Greenewalt: He did encourage that, to work at it, and finally it sunk in. He spoke quite severely about my grades, which were poor, and indicated in a completely unthreatening manner that the objective was to learn something and that I should be doing that. My mother made the same point, and that point sunk in. There was nothing about, “We’re doing a lot for you to send you to a good school and hope to send you to a good college,” there was no reference to that at all. It was just the responsibility that people have to work at what they’re doing and their courses.
He was also very good at explaining things clearly. My sister maybe could explain this better. He had a very – what’s called an incisive mind today. He saw things very clearly. He immediately saw the essence of a problem. He got that very quickly. He could speak to that issue in a discussion. Where many people have difficulty finding out what the core of the problem is, that wasn’t difficult for him. He saw it instantly, and that’s the essence of the difficulties. Once you have that core, you can begin to work on it. He had that ability.
An offshoot which we all benefited from was that he could explain things very well. So when we didn’t understand something, we could ask. He could either explain it very clearly or he could use examples and models that we would get. When he saw we didn’t understand, he had a way of explaining and making it simple. Very good at that. He would have been a great teacher. He taught informally with people, and he was a great teacher.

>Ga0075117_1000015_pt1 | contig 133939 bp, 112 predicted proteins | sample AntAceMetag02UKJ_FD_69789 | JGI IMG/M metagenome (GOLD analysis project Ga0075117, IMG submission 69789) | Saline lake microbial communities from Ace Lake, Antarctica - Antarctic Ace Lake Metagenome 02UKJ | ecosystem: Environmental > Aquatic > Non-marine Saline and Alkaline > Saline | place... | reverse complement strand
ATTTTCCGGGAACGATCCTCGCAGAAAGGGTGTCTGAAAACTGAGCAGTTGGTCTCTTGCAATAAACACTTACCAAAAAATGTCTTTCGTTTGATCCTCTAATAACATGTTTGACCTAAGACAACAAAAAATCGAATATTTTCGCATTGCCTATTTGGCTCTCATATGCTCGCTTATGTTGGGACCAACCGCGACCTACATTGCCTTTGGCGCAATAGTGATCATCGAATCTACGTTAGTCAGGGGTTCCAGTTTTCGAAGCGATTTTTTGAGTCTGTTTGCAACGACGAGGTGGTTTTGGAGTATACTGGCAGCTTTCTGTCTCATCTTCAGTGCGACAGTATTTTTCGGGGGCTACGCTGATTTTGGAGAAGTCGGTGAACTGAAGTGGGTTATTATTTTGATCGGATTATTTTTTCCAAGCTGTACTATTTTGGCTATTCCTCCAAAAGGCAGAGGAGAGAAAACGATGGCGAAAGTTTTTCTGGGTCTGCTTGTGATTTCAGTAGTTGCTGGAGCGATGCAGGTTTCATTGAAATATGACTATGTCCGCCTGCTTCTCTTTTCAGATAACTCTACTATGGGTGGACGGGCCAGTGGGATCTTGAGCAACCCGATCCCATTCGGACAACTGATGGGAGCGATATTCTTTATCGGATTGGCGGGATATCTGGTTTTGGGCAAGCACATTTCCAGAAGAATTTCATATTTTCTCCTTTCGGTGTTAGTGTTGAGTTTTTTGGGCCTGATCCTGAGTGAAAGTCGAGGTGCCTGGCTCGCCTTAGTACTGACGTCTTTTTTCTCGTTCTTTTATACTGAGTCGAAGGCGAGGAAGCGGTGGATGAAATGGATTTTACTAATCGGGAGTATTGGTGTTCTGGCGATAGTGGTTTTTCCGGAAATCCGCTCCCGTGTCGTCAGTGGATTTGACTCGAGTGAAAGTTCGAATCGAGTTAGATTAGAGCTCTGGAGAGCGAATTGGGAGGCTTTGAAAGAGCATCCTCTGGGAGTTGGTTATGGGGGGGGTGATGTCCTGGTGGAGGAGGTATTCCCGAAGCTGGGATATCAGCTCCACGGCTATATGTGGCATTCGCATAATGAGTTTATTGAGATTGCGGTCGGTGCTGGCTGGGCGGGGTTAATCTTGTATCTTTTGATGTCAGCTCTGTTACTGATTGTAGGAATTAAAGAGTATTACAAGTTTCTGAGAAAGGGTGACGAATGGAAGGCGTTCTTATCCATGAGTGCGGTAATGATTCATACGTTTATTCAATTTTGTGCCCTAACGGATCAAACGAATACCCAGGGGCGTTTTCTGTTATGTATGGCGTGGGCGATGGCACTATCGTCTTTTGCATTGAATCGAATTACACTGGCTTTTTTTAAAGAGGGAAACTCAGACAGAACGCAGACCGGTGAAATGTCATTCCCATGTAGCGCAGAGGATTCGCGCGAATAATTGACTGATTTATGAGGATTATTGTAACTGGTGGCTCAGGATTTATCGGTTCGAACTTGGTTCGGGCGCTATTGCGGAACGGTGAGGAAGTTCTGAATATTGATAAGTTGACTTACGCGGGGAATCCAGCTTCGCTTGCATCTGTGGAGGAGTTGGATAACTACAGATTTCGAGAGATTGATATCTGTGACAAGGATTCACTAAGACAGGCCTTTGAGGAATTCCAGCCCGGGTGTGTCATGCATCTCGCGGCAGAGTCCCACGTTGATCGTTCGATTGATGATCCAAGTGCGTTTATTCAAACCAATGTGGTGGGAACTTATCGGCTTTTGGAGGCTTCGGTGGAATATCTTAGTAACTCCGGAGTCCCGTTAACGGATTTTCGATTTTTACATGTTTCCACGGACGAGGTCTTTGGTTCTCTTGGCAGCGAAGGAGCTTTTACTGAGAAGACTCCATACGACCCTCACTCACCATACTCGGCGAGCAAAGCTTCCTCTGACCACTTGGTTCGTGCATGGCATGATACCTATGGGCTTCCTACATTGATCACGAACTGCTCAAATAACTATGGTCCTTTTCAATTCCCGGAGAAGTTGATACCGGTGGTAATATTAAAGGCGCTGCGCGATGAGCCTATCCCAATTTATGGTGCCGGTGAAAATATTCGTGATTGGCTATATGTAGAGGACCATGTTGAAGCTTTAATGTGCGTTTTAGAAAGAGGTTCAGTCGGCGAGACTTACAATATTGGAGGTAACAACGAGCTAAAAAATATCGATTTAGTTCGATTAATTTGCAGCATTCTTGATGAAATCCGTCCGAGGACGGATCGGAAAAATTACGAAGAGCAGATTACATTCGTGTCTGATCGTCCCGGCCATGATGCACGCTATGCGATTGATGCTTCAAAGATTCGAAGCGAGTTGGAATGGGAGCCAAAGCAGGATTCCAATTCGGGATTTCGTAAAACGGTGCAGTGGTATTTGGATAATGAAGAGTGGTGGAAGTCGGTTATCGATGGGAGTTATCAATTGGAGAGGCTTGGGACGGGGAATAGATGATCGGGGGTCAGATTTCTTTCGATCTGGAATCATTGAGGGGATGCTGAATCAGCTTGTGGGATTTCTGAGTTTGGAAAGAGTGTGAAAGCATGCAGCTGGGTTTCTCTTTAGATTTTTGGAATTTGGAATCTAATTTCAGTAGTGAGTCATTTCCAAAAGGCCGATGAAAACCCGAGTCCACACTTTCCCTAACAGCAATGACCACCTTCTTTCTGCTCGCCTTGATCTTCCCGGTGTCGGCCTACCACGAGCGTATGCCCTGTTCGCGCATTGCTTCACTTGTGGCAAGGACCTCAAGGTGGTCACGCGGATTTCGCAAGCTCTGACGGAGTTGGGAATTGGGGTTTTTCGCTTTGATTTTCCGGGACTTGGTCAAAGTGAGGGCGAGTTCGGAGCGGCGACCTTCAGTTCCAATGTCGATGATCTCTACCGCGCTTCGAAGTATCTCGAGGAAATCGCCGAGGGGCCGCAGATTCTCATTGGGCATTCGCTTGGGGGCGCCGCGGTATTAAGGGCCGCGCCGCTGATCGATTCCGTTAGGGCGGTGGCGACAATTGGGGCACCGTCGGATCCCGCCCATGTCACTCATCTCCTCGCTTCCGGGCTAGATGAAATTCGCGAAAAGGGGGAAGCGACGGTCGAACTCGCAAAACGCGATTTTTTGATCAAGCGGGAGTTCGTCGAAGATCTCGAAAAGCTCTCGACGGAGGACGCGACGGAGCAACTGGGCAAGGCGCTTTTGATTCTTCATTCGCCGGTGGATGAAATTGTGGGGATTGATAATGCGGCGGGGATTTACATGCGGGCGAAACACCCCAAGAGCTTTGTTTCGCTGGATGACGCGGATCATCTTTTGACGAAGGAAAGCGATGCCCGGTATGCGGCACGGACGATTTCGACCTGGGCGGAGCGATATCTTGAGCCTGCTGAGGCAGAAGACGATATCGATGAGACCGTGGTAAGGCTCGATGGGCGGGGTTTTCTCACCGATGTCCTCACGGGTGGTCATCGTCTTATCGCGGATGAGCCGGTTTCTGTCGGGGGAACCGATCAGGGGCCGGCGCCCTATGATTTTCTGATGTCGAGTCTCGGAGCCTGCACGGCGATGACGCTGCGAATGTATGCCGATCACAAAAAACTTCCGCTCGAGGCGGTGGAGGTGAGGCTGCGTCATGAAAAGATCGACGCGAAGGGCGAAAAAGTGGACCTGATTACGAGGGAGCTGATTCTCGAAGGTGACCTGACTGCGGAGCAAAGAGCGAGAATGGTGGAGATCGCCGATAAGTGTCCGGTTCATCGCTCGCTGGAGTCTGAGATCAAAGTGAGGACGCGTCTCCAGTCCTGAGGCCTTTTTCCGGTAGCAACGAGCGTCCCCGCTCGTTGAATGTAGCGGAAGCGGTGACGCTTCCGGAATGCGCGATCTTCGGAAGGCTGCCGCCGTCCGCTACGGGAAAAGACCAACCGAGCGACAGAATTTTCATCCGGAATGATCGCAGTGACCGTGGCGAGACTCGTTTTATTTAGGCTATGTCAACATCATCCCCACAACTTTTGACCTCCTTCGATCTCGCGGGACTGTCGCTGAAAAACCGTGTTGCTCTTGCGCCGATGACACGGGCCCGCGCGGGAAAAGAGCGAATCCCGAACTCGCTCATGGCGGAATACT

Crawford Greenewalt: Right after the war, Enrico Fermi asked my father if he would be interested in working with him at the University of Chicago. My father was apparently very interested in doing that. He greatly admired Fermi as a scientist and as a person and was very interested in the possibility of working with him. According to my sister, he was torn whether to go or to stay, and eventually decided to stay with the DuPont Company, where he began his work.
At that time it was not at all clear that he was going to continue to be promoted in the DuPont Company, nor was it clear that Enrico Fermi was not going to live very much longer. If he had gone to work in Chicago with Fermi, Fermi wouldn’t have been there to work with. For soon thereafter, he died of cancer.